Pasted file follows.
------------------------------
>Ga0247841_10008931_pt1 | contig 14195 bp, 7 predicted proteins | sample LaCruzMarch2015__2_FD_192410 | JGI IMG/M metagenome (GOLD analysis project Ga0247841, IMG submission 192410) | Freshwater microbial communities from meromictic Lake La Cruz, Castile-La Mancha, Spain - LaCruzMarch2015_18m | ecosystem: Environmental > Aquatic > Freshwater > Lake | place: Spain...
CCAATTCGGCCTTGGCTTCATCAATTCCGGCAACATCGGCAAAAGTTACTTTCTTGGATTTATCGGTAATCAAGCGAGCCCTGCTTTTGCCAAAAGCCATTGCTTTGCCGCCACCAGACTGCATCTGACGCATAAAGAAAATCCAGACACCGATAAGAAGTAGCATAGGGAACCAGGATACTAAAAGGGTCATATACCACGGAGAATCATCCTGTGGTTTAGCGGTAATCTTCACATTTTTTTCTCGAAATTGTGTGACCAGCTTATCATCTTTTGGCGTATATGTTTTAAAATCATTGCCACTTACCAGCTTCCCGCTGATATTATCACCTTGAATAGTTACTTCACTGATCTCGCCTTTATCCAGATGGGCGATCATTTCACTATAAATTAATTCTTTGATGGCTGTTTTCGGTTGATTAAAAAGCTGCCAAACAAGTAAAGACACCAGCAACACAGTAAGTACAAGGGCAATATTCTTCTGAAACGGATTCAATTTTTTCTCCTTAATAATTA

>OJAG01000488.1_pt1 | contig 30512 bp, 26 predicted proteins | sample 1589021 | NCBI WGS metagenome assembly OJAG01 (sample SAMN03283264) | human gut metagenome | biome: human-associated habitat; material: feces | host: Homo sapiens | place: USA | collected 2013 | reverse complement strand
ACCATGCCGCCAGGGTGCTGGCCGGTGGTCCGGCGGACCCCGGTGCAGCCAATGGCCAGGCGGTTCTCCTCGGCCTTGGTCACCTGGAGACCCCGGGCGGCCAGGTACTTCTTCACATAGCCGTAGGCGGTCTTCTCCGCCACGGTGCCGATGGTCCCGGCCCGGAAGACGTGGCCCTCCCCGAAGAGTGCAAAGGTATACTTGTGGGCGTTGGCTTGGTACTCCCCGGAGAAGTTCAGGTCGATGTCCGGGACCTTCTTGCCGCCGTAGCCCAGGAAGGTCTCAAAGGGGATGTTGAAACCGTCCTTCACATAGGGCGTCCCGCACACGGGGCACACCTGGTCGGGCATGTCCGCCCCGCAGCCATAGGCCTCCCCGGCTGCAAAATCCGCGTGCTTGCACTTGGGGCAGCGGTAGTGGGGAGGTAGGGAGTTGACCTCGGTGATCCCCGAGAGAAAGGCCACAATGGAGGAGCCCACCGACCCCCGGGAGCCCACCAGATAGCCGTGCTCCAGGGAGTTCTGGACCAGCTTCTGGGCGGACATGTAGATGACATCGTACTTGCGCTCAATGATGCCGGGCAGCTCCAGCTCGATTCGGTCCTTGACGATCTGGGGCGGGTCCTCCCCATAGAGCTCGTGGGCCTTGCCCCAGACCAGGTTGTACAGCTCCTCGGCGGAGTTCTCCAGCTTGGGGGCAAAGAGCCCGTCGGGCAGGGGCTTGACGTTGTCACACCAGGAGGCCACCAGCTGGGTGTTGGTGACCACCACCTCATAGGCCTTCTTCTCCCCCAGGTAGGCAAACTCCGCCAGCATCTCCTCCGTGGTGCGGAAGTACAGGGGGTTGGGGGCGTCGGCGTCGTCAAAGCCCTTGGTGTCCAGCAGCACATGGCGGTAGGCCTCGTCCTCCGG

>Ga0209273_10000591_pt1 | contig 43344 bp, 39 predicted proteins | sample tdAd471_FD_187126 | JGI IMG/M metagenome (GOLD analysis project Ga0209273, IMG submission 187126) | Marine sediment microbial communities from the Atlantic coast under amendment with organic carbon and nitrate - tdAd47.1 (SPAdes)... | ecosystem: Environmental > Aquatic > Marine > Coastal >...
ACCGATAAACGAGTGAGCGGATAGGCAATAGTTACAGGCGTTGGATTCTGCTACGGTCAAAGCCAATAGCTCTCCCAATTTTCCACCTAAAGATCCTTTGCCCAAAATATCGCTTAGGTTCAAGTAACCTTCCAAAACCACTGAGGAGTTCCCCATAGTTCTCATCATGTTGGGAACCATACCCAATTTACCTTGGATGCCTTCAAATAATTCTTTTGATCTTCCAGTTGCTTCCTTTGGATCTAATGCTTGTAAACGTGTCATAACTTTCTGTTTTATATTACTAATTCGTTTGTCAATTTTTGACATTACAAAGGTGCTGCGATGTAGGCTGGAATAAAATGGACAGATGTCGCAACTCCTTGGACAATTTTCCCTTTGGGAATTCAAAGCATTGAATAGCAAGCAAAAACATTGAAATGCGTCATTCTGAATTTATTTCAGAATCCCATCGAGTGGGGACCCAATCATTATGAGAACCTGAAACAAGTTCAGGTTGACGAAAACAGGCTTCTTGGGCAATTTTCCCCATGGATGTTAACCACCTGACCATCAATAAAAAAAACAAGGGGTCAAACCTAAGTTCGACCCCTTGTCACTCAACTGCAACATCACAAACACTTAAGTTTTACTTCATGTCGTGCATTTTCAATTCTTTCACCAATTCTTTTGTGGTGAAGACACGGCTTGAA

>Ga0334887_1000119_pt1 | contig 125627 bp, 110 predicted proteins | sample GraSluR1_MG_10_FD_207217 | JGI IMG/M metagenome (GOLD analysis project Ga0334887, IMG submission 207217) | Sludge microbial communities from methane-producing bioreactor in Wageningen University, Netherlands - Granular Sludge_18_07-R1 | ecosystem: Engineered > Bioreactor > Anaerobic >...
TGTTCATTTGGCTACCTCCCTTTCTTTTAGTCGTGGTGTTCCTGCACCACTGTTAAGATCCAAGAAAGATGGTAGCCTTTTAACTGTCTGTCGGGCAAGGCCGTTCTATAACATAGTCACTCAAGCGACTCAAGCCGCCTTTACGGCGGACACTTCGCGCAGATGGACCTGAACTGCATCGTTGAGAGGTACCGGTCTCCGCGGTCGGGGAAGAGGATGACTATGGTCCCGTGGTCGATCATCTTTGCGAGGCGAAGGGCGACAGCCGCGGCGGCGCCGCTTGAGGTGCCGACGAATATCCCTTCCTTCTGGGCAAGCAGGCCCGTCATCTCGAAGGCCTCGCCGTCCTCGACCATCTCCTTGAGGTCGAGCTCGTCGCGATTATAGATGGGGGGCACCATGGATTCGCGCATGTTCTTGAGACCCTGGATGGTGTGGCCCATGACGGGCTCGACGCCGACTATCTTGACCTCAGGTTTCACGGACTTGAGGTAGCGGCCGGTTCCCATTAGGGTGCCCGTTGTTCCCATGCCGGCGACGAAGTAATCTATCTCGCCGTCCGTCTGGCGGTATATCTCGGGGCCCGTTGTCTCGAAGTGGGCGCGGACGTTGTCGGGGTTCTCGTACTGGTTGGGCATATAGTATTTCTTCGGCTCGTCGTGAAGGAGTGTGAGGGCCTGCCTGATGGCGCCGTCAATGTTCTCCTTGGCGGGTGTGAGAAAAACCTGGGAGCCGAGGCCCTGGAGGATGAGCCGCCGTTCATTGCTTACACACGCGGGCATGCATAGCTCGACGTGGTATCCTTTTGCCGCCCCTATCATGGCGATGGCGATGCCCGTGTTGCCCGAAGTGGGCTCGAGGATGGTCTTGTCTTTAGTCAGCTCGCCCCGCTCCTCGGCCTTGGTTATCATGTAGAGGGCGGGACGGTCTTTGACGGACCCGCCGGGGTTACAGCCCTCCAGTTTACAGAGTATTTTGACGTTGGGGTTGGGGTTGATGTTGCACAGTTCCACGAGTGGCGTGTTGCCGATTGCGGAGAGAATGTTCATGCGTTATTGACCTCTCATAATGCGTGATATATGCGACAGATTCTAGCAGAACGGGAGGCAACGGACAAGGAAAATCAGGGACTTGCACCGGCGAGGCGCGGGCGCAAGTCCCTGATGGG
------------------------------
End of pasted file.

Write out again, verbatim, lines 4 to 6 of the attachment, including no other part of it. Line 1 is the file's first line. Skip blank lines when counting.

ACCATGCCGCCAGGGTGCTGGCCGGTGGTCCGGCGGACCCCGGTGCAGCCAATGGCCAGGCGGTTCTCCTCGGCCTTGGTCACCTGGAGACCCCGGGCGGCCAGGTACTTCTTCACATAGCCGTAGGCGGTCTTCTCCGCCACGGTGCCGATGGTCCCGGCCCGGAAGACGTGGCCCTCCCCGAAGAGTGCAAAGGTATACTTGTGGGCGTTGGCTTGGTACTCCCCGGAGAAGTTCAGGTCGATGTCCGGGACCTTCTTGCCGCCGTAGCCCAGGAAGGTCTCAAAGGGGATGTTGAAACCGTCCTTCACATAGGGCGTCCCGCACACGGGGCACACCTGGTCGGGCATGTCCGCCCCGCAGCCATAGGCCTCCCCGGCTGCAAAATCCGCGTGCTTGCACTTGGGGCAGCGGTAGTGGGGAGGTAGGGAGTTGACCTCGGTGATCCCCGAGAGAAAGGCCACAATGGAGGAGCCCACCGACCCCCGGGAGCCCACCAGATAGCCGTGCTCCAGGGAGTTCTGGACCAGCTTCTGGGCGGACATGTAGATGACATCGTACTTGCGCTCAATGATGCCGGGCAGCTCCAGCTCGATTCGGTCCTTGACGATCTGGGGCGGGTCCTCCCCATAGAGCTCGTGGGCCTTGCCCCAGACCAGGTTGTACAGCTCCTCGGCGGAGTTCTCCAGCTTGGGGGCAAAGAGCCCGTCGGGCAGGGGCTTGACGTTGTCACACCAGGAGGCCACCAGCTGGGTGTTGGTGACCACCACCTCATAGGCCTTCTTCTCCCCCAGGTAGGCAAACTCCGCCAGCATCTCCTCCGTGGTGCGGAAGTACAGGGGGTTGGGGGCGTCGGCGTCGTCAAAGCCCTTGGTGTCCAGCAGCACATGGCGGTAGGCCTCGTCCTCCGG

>Ga0209273_10000591_pt1 | contig 43344 bp, 39 predicted proteins | sample tdAd471_FD_187126 | JGI IMG/M metagenome (GOLD analysis project Ga0209273, IMG submission 187126) | Marine sediment microbial communities from the Atlantic coast under amendment with organic carbon and nitrate - tdAd47.1 (SPAdes)... | ecosystem: Environmental > Aquatic > Marine > Coastal >...
ACCGATAAACGAGTGAGCGGATAGGCAATAGTTACAGGCGTTGGATTCTGCTACGGTCAAAGCCAATAGCTCTCCCAATTTTCCACCTAAAGATCCTTTGCCCAAAATATCGCTTAGGTTCAAGTAACCTTCCAAAACCACTGAGGAGTTCCCCATAGTTCTCATCATGTTGGGAACCATACCCAATTTACCTTGGATGCCTTCAAATAATTCTTTTGATCTTCCAGTTGCTTCCTTTGGATCTAATGCTTGTAAACGTGTCATAACTTTCTGTTTTATATTACTAATTCGTTTGTCAATTTTTGACATTACAAAGGTGCTGCGATGTAGGCTGGAATAAAATGGACAGATGTCGCAACTCCTTGGACAATTTTCCCTTTGGGAATTCAAAGCATTGAATAGCAAGCAAAAACATTGAAATGCGTCATTCTGAATTTATTTCAGAATCCCATCGAGTGGGGACCCAATCATTATGAGAACCTGAAACAAGTTCAGGTTGACGAAAACAGGCTTCTTGGGCAATTTTCCCCATGGATGTTAACCACCTGACCATCAATAAAAAAAACAAGGGGTCAAACCTAAGTTCGACCCCTTGTCACTCAACTGCAACATCACAAACACTTAAGTTTTACTTCATGTCGTGCATTTTCAATTCTTTCACCAATTCTTTTGTGGTGAAGACACGGCTTGAA